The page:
Chancy Brown (born circa 1819/1821)
Chancy Brown reached Monrovia on August 18, 1842, having sailed aboard the Mariposa from Norfolk, Virginia, under the auspices of the American Colonization Society. Originally from Murfreesboro, North Carolina, Brown was accompanied by his mother, Hannah, his younger brother, Nathaniel, his aunt, Nancy, and six other family members, all of whom had been freed in the will of their late master, a "Mr. Brown." The Brown slaves were undoubtedly granted their freedom on the condition that they immigrate immediately to Liberia, and their passage was probably supported by funds earmarked exclusively for that purpose by the late Mr. Brown.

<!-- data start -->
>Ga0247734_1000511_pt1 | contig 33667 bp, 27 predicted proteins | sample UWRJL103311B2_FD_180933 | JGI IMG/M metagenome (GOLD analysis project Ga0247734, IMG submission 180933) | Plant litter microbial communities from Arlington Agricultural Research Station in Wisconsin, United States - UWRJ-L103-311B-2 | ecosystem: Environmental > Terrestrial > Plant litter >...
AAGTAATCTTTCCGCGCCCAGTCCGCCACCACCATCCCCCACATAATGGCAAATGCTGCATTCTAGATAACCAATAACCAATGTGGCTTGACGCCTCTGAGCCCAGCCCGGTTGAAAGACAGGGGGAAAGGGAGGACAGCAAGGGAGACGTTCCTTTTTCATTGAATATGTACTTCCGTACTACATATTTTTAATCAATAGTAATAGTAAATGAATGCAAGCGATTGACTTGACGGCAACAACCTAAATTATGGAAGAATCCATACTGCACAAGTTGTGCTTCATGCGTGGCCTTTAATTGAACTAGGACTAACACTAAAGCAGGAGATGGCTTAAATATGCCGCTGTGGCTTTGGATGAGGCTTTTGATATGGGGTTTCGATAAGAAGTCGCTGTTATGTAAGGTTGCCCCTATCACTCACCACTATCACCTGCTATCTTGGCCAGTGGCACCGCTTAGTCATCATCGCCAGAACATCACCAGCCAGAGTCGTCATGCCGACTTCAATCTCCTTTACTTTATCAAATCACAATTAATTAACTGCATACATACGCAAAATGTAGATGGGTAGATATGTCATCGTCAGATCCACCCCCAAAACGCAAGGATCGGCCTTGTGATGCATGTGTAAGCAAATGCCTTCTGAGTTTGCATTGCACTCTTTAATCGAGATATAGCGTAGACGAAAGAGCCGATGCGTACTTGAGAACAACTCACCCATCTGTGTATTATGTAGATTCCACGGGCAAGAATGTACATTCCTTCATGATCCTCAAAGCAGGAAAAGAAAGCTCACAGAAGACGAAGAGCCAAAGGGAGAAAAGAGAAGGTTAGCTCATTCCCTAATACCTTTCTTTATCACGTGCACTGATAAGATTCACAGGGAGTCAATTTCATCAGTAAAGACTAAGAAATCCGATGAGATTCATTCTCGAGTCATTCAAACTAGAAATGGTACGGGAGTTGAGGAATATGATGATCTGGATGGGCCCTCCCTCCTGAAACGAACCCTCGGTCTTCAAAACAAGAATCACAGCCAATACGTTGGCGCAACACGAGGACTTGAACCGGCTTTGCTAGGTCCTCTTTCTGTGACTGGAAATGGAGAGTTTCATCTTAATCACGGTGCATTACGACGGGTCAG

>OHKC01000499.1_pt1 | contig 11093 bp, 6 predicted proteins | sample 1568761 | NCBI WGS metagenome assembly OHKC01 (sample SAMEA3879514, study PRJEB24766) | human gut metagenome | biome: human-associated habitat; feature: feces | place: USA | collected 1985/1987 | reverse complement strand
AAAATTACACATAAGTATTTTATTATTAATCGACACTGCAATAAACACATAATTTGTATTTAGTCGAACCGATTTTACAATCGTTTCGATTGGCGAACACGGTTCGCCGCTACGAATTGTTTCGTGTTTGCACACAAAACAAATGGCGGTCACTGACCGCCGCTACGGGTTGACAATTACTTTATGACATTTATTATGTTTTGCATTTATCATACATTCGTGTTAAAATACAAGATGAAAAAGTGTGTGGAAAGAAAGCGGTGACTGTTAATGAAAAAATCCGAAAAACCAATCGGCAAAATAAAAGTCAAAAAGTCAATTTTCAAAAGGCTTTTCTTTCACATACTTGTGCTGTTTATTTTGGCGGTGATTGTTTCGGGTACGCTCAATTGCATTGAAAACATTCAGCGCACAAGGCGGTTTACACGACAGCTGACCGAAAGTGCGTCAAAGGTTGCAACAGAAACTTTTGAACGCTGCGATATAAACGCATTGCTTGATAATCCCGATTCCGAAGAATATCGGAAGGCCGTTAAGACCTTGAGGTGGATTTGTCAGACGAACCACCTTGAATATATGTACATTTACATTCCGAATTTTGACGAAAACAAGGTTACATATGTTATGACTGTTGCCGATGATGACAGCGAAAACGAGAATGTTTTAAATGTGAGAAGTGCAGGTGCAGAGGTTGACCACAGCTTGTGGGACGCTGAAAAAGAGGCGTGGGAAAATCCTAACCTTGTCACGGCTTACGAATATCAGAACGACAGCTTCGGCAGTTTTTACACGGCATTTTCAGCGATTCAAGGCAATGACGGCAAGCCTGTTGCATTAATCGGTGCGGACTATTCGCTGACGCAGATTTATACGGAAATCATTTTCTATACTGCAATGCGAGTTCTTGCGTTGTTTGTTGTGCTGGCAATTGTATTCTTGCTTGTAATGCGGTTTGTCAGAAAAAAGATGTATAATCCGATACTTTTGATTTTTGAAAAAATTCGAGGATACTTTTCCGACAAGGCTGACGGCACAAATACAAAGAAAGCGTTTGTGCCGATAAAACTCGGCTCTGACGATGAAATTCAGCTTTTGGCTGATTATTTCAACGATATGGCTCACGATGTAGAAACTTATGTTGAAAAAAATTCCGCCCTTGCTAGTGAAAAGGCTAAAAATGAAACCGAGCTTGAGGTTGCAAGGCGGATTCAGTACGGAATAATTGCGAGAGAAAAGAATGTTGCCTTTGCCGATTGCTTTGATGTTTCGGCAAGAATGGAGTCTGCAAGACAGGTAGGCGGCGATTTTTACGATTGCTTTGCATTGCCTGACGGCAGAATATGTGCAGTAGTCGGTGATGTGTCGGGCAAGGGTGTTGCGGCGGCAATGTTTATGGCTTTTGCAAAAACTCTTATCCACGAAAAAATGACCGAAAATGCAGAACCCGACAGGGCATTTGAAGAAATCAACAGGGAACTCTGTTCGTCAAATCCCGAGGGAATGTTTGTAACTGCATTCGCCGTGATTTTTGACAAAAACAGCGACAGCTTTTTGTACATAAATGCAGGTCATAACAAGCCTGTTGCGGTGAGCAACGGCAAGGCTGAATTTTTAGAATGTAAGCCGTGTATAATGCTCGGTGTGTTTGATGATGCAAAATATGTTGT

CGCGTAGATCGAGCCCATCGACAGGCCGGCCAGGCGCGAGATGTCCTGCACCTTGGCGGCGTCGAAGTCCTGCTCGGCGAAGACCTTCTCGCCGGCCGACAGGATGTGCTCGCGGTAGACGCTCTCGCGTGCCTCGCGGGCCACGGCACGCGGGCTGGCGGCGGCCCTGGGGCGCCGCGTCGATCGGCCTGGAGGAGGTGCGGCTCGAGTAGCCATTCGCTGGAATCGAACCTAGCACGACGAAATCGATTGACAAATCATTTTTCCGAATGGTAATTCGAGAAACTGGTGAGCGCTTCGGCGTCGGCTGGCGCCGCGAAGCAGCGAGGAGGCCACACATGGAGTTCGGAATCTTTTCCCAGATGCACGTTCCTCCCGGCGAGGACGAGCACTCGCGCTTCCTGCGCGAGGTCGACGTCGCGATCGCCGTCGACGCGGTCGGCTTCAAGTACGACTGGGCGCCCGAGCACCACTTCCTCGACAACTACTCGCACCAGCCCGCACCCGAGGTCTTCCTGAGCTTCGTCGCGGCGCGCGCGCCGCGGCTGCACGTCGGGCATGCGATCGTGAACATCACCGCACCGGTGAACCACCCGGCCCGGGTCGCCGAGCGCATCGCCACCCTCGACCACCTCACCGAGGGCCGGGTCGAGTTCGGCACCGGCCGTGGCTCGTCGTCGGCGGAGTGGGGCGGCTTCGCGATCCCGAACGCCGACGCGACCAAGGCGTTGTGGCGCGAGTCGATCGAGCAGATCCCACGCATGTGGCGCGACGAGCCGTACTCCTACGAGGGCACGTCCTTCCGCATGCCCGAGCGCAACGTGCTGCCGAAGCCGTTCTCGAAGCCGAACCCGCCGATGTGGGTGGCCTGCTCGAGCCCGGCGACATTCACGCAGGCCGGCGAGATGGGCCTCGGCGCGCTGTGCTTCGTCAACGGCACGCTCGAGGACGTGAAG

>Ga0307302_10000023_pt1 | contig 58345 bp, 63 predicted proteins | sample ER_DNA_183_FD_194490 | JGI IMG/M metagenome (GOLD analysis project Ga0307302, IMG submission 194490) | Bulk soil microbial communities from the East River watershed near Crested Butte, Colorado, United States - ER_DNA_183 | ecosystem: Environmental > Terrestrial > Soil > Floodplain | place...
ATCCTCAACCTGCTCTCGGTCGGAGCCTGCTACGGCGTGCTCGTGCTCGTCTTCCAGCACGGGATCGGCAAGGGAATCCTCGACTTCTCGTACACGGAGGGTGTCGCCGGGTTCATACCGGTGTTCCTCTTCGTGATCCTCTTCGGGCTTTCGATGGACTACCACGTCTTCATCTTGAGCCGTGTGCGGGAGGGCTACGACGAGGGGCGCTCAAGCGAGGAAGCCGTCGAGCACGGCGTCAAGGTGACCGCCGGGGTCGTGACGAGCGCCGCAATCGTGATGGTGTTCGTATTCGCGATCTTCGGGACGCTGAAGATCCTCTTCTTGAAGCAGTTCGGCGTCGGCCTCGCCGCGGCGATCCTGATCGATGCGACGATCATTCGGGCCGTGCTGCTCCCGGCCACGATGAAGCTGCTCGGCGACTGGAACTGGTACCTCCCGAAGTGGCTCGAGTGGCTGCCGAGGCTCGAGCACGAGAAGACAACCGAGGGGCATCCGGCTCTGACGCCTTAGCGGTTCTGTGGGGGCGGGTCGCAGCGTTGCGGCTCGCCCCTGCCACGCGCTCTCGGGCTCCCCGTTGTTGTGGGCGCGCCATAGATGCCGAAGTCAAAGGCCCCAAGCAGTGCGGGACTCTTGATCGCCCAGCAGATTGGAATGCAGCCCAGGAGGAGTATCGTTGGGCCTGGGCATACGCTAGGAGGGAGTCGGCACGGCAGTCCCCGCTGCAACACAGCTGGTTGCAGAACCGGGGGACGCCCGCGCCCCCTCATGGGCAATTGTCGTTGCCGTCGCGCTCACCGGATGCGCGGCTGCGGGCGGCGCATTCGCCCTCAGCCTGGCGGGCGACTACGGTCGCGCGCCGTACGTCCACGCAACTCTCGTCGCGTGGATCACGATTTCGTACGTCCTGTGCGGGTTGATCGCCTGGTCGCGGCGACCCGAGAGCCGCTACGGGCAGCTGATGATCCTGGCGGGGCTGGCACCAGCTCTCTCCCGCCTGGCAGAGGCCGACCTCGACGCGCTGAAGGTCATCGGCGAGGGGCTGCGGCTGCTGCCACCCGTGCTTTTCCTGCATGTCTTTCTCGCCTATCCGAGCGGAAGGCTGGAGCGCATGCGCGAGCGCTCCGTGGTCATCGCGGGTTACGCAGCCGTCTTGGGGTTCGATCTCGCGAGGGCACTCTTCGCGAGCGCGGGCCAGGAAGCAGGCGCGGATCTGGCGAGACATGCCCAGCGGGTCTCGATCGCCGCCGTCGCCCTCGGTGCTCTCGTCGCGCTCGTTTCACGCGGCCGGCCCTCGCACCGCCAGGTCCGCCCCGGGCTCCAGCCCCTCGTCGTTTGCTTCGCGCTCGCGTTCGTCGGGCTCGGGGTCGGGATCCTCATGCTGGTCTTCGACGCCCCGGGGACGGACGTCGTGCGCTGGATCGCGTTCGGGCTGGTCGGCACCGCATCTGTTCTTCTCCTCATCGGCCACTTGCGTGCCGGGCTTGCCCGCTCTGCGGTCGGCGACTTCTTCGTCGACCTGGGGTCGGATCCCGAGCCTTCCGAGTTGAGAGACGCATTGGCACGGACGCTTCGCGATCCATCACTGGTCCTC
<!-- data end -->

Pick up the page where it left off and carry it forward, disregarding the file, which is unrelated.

Little is known of Chancy Brown's activities once in Liberia. The 1843 census lists him as a resident of Monrovia and records his occupation as "shoemaker." By 1856, however, Brown had secured the post of sergeant-at-arms for the Liberian Senate. While Brown's pose in this daguerreotype does not correspond directly to that of the sergeant-at-arms in the Senate watercolor, his epaulette and sword (secured by the sash at his waist) leave little doubt as to his office.
Attributed to Augustus Washington
Sixth-plate daguerreotype, circa 1857
Image courtesy Prints and Photographs Division
Library of Congress, Washington, D.C.
Click here to view the Liberian Senate watercolor.